Environmental policy is not driven by tree-hugging activists, earnest liberal bloggers, or ecologically minded citizens. Instead, it flows from the lobbyists and executives of well-connected multinational corporations and built-for-subsidy startups that see profit in the loan guarantees, handouts, mandates, and tax credits Congress creates in the name of saving the planet.
K Street is the epicenter of this green-industrial complex, and ground zero might be the firm founded by Democratic revolving-door earmark lobbyist Steve McBee.
McBee, a former top staffer for Sen. Maria Cantwell, D-Wash., and powerful House Appropriations Committee member Rep. Norm Dicks, D-Wash., reportedly wrote key provisions in the stimulus bill to open the spigot of green corporate welfare. Also, he has hired up the Capitol Hill staff at the center of big environmental legislative pushes like cap and trade.
Exploring corporate lobbyists' central role in Obama's “green energy” push provides us two important lessons. First, it reveals as hypocritical the Democratic attack that opponents of cap and trade and other green policies are simply shills for big business.
Second, it ought to heighten our skepticism that these “green” policies are really crafted with an eye to helping the environment — they are more likely skewed toward the bottom line of lobbied-up Big Business.
McBee's clients include SolarCity and the Green Tech Action Fund as well as electric-car maker Better Place Inc., waste-to-power company Ze-gen, and solar-power developer BrightSource Energy. But the big guys — Boeing, JP Morgan, and Google — also hire McBee to lobby for green-energy subsidies.
Electric car company Tesla signed on with McBee days after Obama's election, and soon won a $465 million loan guarantee to aid in building a new all-electric car.
With McBee's former boss being a senior Democrat on the House Appropriations Committee, McBee Strategic used to be an earmark factory. After Obama's election, though, McBee pivoted to green energy and saw revenues soar in 2009.
“I attribute it to the bets we've made on clean energy and energy,” he told Roll Call.
Late last year McBee hired Kathleen Frangione, described by Politico as “Sen. John Kerry's top climate staffer.” You see the play: advance green legislation, then lobby for the companies trying to make money off that legislation.
The case of one McBee solar-panel client, Solyndra, helps illustrate how the green-energy game is as perilous for taxpayers as it is lucrative for lobbyists.
The 2005 energy bill created a new Department of Energy loan guarantee program for renewable energy facilities. In order to protect taxpayers, the 2005 law required from the beneficiary a sort of “down payment,” to cover the risk of default.
But the 2009 stimulus bill removed that requirement, allowing DOE to give out loan guarantees without the “down payment.” Energy lobbyists on Capitol Hill say that this provision, which opened the spigot on the DOE loans, was written by Steve McBee.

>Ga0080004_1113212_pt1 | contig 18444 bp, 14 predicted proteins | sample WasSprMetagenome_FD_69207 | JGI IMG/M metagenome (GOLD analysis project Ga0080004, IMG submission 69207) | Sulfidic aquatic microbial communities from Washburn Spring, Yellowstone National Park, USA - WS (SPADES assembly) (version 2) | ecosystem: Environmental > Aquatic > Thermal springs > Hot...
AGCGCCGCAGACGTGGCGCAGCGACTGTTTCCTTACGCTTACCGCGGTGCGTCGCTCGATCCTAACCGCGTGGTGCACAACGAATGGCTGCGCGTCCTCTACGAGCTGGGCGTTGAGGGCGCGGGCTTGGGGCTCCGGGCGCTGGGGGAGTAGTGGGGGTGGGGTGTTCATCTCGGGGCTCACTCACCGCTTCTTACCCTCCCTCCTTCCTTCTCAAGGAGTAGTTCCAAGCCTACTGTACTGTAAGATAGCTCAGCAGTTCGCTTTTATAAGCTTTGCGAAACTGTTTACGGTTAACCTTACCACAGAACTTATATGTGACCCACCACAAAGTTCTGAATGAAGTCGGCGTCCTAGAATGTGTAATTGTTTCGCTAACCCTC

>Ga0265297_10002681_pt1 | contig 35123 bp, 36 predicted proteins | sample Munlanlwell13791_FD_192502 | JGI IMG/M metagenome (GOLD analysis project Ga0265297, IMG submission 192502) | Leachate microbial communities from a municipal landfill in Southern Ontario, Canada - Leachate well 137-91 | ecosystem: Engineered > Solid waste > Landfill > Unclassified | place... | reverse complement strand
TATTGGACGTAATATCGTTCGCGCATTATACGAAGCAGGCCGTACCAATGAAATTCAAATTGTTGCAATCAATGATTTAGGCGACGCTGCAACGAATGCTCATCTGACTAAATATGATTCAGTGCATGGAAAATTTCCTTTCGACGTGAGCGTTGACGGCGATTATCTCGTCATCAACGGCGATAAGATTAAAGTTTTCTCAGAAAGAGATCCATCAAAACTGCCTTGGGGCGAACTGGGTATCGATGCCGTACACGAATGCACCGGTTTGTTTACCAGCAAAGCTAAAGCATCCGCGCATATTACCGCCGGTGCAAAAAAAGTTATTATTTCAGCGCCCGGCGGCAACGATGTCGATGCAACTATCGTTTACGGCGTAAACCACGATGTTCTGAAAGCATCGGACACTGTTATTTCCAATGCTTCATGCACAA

“We definitely were pretty involved in that,” said Ryan Hubbard, a McBee spokesman, referring generally to the stimulus' green subsidies. When I asked specifically if McBee helped lower the bar for loan guarantees, Hubbard said he would check, but then didn't get back with an answer.
The very first company to take advantage of the newer rules was Solyndra, a California company that received a $535 million loan guarantee to build a second factory to make its cylinder-shaped solar panels.
Obama, Vice President Biden, and Energy Secretary Steven Chu all have visited Solyndra's main plant, saying the loan guarantee would generate 1,000 new jobs. Obama declared last May, “The foundation of economic growth will always be companies like Solyndra.”
But soon things turned south for Solyndra, and rather than adding 1,000 new jobs at its new plant in California, Solyndra decided to close its old plant (also in the Golden State), and downsize its labor force.
One problem: Solyndra spends much more per watt than other solar panel makers — and don't even compare the company's costs with those of coal-fired plants, which don't need direct government subsidies to get by.
House Republicans are investigating whether anything improper occurred in DOE's award of the grant to Solyndra. My colleague David Freddoso last year chalked the company's subsidy successes up to lobbying.
On Jan. 30, 2009, 10 days into Obama's presidency and in the midst of the stimulus debate, Solyndra hired McBee Strategic as a lobbyist on “Implementation of Department of Energy Loan Guarantee Programs,” according to McBee's lobbying filing.
It looks like McBee lobbied to loosen the rules on subsidies, then got his clients the first subsidy.
Just because McBee and clients get rich off of green regulation doesn't mean they're bad. But it's important to remember that the people shaping these laws aren't just in it for the polar bears.
Timothy P. Carney, The Examiner's senior political columnist, can be contacted at firstname.lastname@example.org. His column appears Monday and Thursday, and his stories and blog posts appear on ExaminerPolitics.com.